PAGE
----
If I were to sum up the current market conditions in two words, they would be “instant gratification.” Essentially, Wall Street has become a throng of junkies looking for their next fix.

In their quest for yield, investors have become ravenous looking for the next earnings report where both top-line and bottom-line quarterly growth not only exceed expectations but do so in dramatic fashion.

Or the next mega-merger …  or the next multimillion-dollar stock buyback plan.

Immediate share price gains have become the only concern for many on Wall Street. There is no room to think about the future or reinvest in the company itself. It’s one of the many themes my colleague Ted Bauman has repeatedly hit upon in The Bauman Letter — if you’re not reading this newsletter, you need to start now.

This mindset has led to a market sentiment backdrop that punishes companies for even thinking about solidifying their market position or planning for capital expenditures down the road. For proof, you need to look no further than the erratic behavior surrounding this year’s earnings seasons. Sell-on-the-news events abound, and even stellar quarterly reports are not quite impressive enough to prop up stocks for long.

One of the best examples of this lies with market-leading robotics company iRobot Corp. (Nasdaq: IRBT). Back in February, Wall Street punished iRobot for trimming its bottom-line growth estimates to focus on growing sales and solidifying its market position. iRobot was looking ahead, while Wall Street was thinking about right now. As a result, we now have an excellent value investing opportunity.

Robots “Maid” to Order

While we are a long way off from the personal assistant robots in the eponymous Will Smith film, iRobot is the leading manufacturer of the current generation of such devices. The company’s lineup currently features the popular Roomba vacuuming robots, the Braava floor-mopping robots and the Mirra pool-cleaning robots.

When Roombas first hit the market, many consumers saw them as a novelty and not a serious household appliance. That perception has changed significantly since their launch in 2002. In fact, iRobot has averaged revenue growth of nearly 30% per share for the past five years.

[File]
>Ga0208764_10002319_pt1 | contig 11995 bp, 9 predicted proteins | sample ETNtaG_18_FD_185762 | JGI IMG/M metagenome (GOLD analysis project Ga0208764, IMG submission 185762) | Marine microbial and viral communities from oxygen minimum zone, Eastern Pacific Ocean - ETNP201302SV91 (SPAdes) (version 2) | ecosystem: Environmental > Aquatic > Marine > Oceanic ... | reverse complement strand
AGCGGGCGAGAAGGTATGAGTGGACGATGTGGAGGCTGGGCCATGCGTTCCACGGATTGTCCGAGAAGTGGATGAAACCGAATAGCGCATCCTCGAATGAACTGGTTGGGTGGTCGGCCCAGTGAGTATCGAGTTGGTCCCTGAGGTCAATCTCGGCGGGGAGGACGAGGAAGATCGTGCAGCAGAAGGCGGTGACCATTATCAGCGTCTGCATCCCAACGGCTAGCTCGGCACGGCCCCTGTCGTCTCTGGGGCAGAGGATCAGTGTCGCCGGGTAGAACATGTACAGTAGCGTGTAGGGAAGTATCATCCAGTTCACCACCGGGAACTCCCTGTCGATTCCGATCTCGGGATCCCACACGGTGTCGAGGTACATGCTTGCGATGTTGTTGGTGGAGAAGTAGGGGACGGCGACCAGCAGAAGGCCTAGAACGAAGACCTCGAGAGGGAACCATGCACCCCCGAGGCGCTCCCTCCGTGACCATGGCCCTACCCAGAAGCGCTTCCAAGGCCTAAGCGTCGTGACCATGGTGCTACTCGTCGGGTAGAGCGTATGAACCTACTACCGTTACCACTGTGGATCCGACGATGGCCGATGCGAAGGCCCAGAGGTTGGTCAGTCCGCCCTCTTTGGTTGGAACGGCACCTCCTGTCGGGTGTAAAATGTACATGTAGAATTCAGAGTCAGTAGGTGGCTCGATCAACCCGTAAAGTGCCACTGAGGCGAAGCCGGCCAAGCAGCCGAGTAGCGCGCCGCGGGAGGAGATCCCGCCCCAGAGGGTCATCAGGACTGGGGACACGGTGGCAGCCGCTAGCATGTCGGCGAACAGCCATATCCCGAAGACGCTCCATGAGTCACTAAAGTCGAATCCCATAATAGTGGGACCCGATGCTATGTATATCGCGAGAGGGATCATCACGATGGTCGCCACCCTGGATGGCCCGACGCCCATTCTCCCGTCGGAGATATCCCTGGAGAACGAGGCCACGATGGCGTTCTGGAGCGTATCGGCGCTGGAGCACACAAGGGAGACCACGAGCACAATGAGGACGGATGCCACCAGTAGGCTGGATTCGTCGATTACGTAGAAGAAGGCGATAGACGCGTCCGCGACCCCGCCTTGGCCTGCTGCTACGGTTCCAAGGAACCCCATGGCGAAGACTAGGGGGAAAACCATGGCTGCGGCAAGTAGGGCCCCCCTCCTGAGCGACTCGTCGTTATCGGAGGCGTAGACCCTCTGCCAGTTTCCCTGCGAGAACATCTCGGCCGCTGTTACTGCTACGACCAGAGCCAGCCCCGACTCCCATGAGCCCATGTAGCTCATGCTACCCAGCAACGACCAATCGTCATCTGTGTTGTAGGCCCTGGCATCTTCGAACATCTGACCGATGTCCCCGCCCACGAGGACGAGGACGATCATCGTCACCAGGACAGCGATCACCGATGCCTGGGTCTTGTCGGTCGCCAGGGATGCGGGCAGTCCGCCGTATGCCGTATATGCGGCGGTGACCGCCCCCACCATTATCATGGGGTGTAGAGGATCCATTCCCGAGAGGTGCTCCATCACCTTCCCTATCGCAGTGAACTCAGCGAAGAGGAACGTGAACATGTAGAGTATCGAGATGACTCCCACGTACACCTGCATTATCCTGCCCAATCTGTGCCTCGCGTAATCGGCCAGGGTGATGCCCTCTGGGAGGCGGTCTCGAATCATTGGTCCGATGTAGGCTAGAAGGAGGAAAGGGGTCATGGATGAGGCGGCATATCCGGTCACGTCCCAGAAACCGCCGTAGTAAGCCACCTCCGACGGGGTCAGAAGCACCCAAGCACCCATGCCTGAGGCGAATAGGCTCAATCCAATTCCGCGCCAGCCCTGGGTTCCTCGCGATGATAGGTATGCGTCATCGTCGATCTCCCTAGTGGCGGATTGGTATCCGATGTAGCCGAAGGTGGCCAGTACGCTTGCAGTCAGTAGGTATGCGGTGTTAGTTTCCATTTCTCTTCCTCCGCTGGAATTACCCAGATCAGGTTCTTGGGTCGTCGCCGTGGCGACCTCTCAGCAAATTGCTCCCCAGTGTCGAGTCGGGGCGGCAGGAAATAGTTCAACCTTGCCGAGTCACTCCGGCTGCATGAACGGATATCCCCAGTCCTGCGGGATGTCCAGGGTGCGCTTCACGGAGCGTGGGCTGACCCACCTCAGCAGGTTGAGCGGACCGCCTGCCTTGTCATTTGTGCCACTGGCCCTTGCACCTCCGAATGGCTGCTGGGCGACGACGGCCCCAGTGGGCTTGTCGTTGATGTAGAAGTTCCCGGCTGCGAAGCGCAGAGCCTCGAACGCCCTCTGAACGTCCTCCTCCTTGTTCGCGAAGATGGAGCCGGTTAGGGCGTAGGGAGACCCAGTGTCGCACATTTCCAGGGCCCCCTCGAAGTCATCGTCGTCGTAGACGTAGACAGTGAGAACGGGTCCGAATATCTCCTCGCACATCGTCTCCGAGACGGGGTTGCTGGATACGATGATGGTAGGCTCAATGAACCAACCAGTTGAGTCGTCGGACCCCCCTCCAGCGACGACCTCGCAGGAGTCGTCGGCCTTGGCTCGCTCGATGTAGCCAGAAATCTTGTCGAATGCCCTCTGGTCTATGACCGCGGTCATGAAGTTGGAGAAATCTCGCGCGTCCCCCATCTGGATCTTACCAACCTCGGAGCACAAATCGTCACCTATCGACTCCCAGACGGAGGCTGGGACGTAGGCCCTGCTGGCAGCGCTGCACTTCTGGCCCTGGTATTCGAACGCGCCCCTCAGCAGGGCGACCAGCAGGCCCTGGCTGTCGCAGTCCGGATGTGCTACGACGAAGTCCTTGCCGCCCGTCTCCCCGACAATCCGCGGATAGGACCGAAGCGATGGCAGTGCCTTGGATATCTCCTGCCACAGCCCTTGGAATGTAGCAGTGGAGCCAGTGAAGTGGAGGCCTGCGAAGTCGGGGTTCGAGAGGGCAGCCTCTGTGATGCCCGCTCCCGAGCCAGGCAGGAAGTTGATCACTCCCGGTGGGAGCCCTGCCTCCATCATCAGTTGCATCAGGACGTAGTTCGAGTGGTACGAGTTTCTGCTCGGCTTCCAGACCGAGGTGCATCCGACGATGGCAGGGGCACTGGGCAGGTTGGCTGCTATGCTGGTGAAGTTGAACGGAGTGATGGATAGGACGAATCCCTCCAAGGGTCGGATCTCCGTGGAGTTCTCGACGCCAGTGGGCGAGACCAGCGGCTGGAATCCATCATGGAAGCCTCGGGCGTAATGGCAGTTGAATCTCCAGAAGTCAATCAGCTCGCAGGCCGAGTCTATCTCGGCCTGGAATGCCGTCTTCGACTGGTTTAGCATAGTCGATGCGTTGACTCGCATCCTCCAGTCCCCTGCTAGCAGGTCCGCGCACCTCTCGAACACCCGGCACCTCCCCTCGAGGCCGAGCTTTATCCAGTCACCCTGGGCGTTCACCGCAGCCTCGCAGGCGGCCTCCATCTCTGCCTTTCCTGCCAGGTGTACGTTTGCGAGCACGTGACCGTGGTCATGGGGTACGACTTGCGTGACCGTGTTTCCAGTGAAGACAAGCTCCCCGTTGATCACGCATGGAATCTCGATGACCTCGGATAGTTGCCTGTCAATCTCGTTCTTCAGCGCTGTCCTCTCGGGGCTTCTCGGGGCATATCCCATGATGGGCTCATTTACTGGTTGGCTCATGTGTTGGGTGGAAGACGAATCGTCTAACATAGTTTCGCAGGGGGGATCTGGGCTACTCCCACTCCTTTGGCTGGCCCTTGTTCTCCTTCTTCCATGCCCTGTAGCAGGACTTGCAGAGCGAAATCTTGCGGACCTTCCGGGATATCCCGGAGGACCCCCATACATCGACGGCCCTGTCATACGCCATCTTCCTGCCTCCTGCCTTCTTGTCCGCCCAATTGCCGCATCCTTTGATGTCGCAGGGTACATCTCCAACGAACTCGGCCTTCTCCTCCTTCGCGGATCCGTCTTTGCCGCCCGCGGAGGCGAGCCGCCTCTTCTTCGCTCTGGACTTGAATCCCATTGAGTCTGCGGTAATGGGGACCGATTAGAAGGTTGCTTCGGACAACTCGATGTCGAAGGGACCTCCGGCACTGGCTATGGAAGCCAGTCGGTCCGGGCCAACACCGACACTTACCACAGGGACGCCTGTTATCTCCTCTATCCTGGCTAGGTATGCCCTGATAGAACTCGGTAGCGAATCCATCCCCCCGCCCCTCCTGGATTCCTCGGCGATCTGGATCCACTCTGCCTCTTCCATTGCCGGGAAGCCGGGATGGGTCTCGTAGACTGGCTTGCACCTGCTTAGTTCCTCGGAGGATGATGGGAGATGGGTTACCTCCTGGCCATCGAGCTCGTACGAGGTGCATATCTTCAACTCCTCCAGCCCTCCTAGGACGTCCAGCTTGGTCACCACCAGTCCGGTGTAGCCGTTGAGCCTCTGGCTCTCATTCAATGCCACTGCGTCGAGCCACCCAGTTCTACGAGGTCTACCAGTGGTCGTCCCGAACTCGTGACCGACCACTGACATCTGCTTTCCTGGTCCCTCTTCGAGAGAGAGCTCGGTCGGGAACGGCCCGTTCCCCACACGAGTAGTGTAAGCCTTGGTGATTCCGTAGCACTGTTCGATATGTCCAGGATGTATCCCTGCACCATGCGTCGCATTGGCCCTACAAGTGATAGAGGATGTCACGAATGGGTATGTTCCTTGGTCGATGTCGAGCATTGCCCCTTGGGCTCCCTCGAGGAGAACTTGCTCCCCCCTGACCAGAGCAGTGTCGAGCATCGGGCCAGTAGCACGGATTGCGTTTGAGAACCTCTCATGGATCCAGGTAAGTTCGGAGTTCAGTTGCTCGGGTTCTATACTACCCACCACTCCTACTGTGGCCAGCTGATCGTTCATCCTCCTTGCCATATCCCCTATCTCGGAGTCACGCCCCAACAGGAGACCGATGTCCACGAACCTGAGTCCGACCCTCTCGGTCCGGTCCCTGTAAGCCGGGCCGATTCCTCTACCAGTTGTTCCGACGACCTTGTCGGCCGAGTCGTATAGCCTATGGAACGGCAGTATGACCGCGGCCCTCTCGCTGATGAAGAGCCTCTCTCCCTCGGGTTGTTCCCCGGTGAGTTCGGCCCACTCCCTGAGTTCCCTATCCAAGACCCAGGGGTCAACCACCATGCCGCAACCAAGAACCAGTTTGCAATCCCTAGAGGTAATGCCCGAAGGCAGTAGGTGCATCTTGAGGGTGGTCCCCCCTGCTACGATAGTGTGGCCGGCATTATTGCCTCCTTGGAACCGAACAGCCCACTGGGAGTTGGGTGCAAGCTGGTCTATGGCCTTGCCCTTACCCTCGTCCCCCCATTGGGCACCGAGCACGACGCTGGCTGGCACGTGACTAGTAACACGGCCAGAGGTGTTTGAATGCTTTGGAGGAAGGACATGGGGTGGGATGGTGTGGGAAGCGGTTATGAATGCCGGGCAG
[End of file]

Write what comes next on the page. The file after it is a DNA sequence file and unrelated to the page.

Growth has picked up significantly in overseas orders, driven largely by the increasing popularity of the Braava floor-mopping robots — not everywhere has carpets like the U.S. In fact, European, Middle Eastern and African revenue soared 51% in the most recent quarter. Sales growth in Japan jumped 31% for the same period.

Going forward, iRobot is expected to see revenue growth in excess of 20% per year — which seems conservative given the recent uptick in overseas revenue.

Punished for Planning

Following iRobot’s most recent quarterly earnings report, IRBT stock soared more than 15%. The company beat both top-line and bottom-line estimates handily and provided inline guidance. But that wasn’t the case back in February.

At the time, iRobot once again beat both top- and bottom-line expectations but trimmed its full-year guidance. All investors needed to hear was “trimmed guidance” and IRBT stock plunged more than 20% following the report. Nobody listened to iRobot chairman and CEO Colin Angle when he said the move was to shore up the company’s market position:

I want to reiterate that iRobot is committed to a profitable growth strategy, showing an improving top line and bottom line. But at this moment in time, with the market accelerating in its growth and competitive pressure coming into the markets, we made a choice to double down on ensuring we had adequate dry powder to drive that top-line growth. Some investors may be looking for more bottom-line growth. […] This is a moment in time where over the next three years the true winners in the consumer robot industry are going to be determined for the next decade.

Essentially, the 20% haircut that Wall Street gave IRBT stock back in February was punishment for not putting shareholders’ immediate interests above the company’s long-term growth prospects and market share. For those of us who like to plan for the long term, this punishment is an excellent opportunity.

Investing in Discounted iRobot Stock

IRBT stock has yet to fully recover from February’s beating. The shares remain below their 2018 highs near $95, and their all-time peak of $106 set last year.

IRBT is undervalued considerably. The company is trading with a price-to-earnings (P/E) ratio of just 41, which is a bargain compared to the rest of the technology sector.

What’s more, the stock is on the verge of entering another uptrend, driven by technical traders. First, IRBT’s 50- and 200-day moving averages just formed a “golden cross” — a technical indicator that often precedes additional gains in a stock. Second, IRBT stock has broken out of a downtrending channel that began back in August 2016. In short, IRBT is about to resume its longer-term uptrend.

iRobot chart

The bottom line is that iRobot is a buy right now as a long-term growth opportunity, not as an instant gratification gamble. And, after all, who doesn’t want robots cleaning their house for them? We have been spoon-fed this idea of cleaning robots by science fiction movies for decades.

iRobot is not only delivering on this dream, it is leading the way toward more modern and efficient home robots down the road. And it’s doing so by investing in the company’s growth and protecting market share, not by maximizing quarter-over-quarter shareholder returns.

Until next time, good trading!


Joseph Hargett

Assistant Managing Editor, Banyan Hill Publishing